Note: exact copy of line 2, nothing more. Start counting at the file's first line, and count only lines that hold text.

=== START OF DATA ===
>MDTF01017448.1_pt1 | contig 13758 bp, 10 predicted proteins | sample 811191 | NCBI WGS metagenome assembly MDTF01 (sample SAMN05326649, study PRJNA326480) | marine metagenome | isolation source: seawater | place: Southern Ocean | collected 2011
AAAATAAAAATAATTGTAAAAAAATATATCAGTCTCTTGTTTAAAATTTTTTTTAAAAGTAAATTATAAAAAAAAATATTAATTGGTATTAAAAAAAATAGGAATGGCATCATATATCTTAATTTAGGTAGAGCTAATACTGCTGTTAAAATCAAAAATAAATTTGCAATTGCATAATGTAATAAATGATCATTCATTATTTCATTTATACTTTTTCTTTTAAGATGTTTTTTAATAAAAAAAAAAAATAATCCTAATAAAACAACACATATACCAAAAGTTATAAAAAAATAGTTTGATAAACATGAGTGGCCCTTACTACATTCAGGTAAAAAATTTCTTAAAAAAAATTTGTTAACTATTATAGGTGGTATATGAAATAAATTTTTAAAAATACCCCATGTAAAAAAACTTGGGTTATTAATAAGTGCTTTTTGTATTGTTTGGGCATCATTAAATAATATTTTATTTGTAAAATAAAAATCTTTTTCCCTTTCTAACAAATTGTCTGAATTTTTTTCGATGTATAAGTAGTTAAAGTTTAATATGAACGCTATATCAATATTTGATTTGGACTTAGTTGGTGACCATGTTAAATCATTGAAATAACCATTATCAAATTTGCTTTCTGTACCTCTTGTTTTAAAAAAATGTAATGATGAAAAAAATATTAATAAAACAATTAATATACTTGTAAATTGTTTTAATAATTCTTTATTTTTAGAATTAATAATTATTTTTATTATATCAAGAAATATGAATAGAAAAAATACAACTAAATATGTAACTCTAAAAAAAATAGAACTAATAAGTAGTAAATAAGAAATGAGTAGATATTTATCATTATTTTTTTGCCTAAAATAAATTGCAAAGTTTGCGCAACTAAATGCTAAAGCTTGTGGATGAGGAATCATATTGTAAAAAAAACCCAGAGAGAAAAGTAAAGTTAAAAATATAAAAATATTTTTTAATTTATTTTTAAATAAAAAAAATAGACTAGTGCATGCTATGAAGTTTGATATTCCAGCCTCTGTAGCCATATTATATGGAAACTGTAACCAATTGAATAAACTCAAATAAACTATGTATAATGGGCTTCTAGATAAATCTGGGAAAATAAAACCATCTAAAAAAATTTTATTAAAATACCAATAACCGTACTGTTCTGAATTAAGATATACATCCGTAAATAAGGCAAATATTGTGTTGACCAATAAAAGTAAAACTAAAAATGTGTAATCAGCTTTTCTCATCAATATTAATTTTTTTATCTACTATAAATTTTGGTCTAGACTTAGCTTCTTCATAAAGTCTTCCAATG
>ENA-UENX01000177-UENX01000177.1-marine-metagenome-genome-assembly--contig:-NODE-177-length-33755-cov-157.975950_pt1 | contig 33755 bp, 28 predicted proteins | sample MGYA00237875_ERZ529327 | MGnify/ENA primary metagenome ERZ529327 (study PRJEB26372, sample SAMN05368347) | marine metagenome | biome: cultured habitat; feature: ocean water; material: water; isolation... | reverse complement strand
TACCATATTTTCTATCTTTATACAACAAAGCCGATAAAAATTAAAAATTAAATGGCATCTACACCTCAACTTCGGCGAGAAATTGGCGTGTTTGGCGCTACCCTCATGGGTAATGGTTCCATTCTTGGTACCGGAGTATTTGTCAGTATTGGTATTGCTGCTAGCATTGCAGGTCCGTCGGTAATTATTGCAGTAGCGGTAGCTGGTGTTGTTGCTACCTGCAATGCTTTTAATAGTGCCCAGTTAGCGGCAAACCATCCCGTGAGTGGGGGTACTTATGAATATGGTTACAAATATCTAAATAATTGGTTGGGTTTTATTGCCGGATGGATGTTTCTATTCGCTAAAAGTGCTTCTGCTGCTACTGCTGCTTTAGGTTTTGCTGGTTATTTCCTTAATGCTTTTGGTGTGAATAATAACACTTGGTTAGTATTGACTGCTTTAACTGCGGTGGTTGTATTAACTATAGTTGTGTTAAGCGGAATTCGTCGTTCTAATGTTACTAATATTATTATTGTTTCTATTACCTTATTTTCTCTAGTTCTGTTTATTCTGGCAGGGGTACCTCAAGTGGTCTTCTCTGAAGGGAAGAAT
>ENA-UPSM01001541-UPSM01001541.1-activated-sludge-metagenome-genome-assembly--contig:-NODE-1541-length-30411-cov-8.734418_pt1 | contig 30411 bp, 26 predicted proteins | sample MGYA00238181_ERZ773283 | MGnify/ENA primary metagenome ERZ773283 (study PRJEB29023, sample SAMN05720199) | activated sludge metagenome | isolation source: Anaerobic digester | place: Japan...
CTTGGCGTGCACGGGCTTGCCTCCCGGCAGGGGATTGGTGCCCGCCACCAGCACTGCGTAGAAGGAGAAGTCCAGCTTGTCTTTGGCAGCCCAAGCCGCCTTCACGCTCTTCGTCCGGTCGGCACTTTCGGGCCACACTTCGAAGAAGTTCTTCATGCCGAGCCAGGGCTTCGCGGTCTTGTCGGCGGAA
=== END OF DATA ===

AAAATAAAAATAATTGTAAAAAAATATATCAGTCTCTTGTTTAAAATTTTTTTTAAAAGTAAATTATAAAAAAAAATATTAATTGGTATTAAAAAAAATAGGAATGGCATCATATATCTTAATTTAGGTAGAGCTAATACTGCTGTTAAAATCAAAAATAAATTTGCAATTGCATAATGTAATAAATGATCATTCATTATTTCATTTATACTTTTTCTTTTAAGATGTTTTTTAATAAAAAAAAAAAATAATCCTAATAAAACAACACATATACCAAAAGTTATAAAAAAATAGTTTGATAAACATGAGTGGCCCTTACTACATTCAGGTAAAAAATTTCTTAAAAAAAATTTGTTAACTATTATAGGTGGTATATGAAATAAATTTTTAAAAATACCCCATGTAAAAAAACTTGGGTTATTAATAAGTGCTTTTTGTATTGTTTGGGCATCATTAAATAATATTTTATTTGTAAAATAAAAATCTTTTTCCCTTTCTAACAAATTGTCTGAATTTTTTTCGATGTATAAGTAGTTAAAGTTTAATATGAACGCTATATCAATATTTGATTTGGACTTAGTTGGTGACCATGTTAAATCATTGAAATAACCATTATCAAATTTGCTTTCTGTACCTCTTGTTTTAAAAAAATGTAATGATGAAAAAAATATTAATAAAACAATTAATATACTTGTAAATTGTTTTAATAATTCTTTATTTTTAGAATTAATAATTATTTTTATTATATCAAGAAATATGAATAGAAAAAATACAACTAAATATGTAACTCTAAAAAAAATAGAACTAATAAGTAGTAAATAAGAAATGAGTAGATATTTATCATTATTTTTTTGCCTAAAATAAATTGCAAAGTTTGCGCAACTAAATGCTAAAGCTTGTGGATGAGGAATCATATTGTAAAAAAAACCCAGAGAGAAAAGTAAAGTTAAAAATATAAAAATATTTTTTAATTTATTTTTAAATAAAAAAAATAGACTAGTGCATGCTATGAAGTTTGATATTCCAGCCTCTGTAGCCATATTATATGGAAACTGTAACCAATTGAATAAACTCAAATAAACTATGTATAATGGGCTTCTAGATAAATCTGGGAAAATAAAACCATCTAAAAAAATTTTATTAAAATACCAATAACCGTACTGTTCTGAATTAAGATATACATCCGTAAATAAGGCAAATATTGTGTTGACCAATAAAAGTAAAACTAAAAATGTGTAATCAGCTTTTCTCATCAATATTAATTTTTTTATCTACTATAAATTTTGGTCTAGACTTAGCTTCTTCATAAAGTCTTCCAATG